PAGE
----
- Get personal. If you plan on sending a message or an invite, be sure to add something personal in the message. If you’re adding a recruiter, you could even mention that you’ve applied to a specific position at their company and wanted to talk more about it. This could help them pull your resume from the pile of hundreds they get regularly.
After I got LinkedIn up and running, I decided to take it a step further and see what Twitter had to offer. I used to use Twitter sporadically since 2009 and never really thought it could be useful for anything more than personal use. I was SO wrong. After using Twitter in a professional capacity, I ended up receiving more job offers, interviews, and assistance to find a job than I ever did when I used to just apply to online job boards. I couldn’t believe it. Here are some ways I effectively used Twitter during my job hunt:
- Add people that are relevant to the industry you’re trying to get a job in.
- Add recruiters that work at the companies you are interested in working at.
- Write thoughtful responses to their tweets to help open up communication.
- Tweet links to relevant online articles, publications, blogs, etc.
- And most IMPORTANTLY, join Twitter chats(this was the easiest way I was able to get interviews.) Twitter chats are amazing. It opens up real-time communication and could help you get exposure to the right people. Some TweetChats I’ve joined that were really great for my job hunt were:
- #JobHuntChat – Mondays @ 10PM EST
- #TalentNet – Tuesdays @ 7PM EST
- #TChat – Wednesday @ 7PM EST
- #GenYChat- Wednesday @ 9PM EST
- #HFChat – Friday @ 12PM EST
These chats are either geared towards connecting job seekers with recruiters or the chats are HR related which means you can easily connect with HR and recruiters. Of course, these are just a few chats of the many that are out there. I would suggest researching chats that are relevant to the industry or job type you are looking for.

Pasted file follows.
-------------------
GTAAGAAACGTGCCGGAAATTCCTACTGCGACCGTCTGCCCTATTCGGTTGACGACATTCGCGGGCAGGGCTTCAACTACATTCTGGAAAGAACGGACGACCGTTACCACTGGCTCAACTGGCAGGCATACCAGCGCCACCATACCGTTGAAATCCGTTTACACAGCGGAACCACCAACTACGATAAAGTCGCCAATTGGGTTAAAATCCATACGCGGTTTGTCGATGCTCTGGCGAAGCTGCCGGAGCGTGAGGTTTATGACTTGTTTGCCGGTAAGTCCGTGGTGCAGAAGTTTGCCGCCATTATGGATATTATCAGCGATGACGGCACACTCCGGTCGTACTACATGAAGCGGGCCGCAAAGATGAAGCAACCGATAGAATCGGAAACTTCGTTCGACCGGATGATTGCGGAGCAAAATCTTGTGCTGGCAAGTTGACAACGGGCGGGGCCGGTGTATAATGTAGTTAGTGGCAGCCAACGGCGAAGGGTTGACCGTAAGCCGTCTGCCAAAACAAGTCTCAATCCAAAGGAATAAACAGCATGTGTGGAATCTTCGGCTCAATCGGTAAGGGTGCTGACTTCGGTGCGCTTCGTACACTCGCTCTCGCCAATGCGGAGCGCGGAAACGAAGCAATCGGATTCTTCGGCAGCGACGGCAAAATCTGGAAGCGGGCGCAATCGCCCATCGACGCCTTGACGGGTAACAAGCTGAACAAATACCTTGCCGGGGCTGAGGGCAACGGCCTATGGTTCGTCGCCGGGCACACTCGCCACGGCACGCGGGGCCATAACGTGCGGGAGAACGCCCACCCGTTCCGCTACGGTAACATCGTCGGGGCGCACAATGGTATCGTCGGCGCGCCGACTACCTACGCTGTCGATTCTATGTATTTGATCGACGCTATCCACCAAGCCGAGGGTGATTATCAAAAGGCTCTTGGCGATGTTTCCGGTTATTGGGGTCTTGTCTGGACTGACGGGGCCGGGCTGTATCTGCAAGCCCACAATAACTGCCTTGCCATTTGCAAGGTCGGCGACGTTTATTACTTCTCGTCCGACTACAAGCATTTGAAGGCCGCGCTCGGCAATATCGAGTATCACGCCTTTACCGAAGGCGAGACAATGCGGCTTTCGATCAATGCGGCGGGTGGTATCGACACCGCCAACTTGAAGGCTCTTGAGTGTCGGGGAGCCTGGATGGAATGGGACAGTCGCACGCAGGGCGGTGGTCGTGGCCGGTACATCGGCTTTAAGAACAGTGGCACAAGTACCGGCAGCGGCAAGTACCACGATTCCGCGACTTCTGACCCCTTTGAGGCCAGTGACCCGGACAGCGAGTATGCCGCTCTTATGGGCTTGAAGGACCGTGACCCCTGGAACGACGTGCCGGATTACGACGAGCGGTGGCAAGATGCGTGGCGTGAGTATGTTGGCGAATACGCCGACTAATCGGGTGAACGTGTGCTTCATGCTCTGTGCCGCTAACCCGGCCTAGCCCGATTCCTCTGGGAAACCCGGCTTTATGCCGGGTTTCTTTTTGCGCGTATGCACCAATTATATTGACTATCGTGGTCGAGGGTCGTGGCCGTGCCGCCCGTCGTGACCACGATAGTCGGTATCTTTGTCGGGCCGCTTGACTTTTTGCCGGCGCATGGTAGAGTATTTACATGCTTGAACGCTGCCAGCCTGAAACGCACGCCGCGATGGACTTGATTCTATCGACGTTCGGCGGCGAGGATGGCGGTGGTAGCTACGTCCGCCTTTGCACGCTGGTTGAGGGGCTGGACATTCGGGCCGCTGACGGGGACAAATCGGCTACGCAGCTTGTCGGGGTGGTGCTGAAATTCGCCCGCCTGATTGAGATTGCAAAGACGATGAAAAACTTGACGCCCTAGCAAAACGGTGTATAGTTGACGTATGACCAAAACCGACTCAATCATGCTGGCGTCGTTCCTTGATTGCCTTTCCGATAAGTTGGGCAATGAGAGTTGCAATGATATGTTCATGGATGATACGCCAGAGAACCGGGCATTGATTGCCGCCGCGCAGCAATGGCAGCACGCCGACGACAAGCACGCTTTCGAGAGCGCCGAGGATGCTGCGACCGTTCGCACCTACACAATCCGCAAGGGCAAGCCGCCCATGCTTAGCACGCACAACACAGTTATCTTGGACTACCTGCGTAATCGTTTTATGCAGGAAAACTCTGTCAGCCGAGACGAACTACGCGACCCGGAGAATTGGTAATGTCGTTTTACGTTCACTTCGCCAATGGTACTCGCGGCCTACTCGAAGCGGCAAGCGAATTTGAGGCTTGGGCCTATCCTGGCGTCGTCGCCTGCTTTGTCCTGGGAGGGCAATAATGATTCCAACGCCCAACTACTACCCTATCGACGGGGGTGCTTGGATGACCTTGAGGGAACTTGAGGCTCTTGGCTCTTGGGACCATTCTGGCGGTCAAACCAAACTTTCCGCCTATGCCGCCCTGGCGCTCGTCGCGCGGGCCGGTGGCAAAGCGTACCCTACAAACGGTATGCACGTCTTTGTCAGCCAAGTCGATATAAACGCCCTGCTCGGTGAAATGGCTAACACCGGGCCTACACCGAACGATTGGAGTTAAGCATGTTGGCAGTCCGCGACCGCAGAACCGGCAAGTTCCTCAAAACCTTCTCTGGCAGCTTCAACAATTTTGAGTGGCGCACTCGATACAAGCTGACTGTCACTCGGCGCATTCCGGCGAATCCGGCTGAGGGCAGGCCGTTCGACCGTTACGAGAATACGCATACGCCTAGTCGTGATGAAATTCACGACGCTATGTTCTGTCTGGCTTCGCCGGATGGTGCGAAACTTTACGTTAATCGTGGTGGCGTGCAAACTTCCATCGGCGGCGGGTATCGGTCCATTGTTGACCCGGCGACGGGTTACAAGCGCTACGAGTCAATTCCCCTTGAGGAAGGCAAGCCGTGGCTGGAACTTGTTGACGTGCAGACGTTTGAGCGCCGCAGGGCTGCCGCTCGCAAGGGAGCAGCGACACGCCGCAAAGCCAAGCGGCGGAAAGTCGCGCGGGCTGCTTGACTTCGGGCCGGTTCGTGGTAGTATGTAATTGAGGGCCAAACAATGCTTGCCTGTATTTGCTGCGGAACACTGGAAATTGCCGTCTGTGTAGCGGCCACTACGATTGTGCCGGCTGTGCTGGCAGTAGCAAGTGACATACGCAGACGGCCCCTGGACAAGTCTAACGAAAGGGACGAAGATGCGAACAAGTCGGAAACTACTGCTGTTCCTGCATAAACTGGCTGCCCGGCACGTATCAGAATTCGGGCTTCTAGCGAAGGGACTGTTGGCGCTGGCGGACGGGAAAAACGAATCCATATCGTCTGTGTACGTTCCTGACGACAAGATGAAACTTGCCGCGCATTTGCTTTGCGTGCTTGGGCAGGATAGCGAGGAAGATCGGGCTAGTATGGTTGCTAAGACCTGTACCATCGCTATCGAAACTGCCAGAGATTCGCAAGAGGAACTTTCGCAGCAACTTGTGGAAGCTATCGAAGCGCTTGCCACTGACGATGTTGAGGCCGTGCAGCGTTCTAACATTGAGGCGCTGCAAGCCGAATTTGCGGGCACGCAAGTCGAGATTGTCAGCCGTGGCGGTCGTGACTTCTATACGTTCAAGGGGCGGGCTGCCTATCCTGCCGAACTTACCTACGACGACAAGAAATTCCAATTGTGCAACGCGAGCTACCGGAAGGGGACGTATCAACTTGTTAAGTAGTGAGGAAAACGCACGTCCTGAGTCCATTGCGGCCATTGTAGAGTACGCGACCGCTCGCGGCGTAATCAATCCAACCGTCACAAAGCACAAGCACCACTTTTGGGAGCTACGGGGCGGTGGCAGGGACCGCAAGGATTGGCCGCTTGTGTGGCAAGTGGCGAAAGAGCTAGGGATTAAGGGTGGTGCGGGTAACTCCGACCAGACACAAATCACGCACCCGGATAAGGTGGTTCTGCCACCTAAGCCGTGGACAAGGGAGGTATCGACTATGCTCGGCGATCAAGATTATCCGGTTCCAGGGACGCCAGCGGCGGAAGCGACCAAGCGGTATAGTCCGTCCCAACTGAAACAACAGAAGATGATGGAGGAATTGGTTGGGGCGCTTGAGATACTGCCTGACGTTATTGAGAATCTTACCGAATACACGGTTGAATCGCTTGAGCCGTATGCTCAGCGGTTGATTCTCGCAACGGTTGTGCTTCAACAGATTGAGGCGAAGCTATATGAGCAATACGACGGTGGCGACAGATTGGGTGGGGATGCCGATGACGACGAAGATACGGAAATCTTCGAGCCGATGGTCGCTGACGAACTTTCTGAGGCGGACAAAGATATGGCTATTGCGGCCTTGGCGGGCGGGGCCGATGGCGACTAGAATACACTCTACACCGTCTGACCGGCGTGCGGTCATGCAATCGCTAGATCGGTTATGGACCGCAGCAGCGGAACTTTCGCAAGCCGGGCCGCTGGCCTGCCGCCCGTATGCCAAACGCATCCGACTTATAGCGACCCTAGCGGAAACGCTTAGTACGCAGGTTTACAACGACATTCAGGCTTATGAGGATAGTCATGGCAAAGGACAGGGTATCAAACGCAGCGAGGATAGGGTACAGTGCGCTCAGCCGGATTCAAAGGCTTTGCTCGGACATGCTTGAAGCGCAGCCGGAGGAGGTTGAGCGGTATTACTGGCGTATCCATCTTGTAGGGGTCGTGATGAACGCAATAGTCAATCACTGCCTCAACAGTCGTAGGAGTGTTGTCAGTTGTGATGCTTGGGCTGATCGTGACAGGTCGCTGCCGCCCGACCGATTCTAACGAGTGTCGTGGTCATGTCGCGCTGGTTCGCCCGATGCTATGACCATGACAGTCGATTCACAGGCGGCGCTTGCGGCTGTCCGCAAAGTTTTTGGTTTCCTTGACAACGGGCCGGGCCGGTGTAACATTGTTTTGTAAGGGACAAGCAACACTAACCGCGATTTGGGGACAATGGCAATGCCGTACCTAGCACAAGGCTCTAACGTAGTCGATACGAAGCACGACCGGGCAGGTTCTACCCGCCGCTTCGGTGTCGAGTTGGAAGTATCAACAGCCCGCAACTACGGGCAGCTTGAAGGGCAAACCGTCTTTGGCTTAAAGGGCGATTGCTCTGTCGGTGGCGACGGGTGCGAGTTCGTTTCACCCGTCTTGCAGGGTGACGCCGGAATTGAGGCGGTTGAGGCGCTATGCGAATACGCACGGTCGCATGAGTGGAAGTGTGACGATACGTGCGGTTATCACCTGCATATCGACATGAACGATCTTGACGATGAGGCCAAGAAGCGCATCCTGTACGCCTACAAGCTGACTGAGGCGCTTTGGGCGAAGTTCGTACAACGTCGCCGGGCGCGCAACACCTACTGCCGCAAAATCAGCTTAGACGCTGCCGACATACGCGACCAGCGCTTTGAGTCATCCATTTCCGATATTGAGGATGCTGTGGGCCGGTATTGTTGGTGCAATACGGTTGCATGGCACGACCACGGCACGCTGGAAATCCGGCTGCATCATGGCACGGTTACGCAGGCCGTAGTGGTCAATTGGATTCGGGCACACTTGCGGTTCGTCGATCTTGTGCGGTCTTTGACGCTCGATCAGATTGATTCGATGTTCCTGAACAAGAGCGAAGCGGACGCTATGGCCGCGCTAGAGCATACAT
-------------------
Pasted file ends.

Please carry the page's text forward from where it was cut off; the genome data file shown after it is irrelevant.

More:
After a while, I really started to enjoy the results I was getting from this and decided to take it even another step further. I created a blog that was relevant to the industry I was targeting (Human Resources) and started to write on a regular basis to help extend my online presence even more. I promoted it via LinkedIn and Twitter. This blog has helped recruiters to see my competency, knowledge, and even get to know a little more about me. They were able to see how I could fit in with their company. If you are able to do something virtually that is relevant to the industry you want to work in, give it a try. It could really help you stand out even more and add something extra to your candidate profile.
Having an online presence can really help you if you do it right. Keep it professional but also keep it YOU. Your online presence can help hiring managers, recruiters, and companies really get an idea of who you are and what you could potentially do for them. I was happy to see that investing time in this has paid off. After committing time to this, I was able to get job interviews, internship offers, and guest blog post offers. I felt that I made more progress doing it this way than the months I spent just dedicating time to job boards and online applications. Give it a try, it could make a huge difference.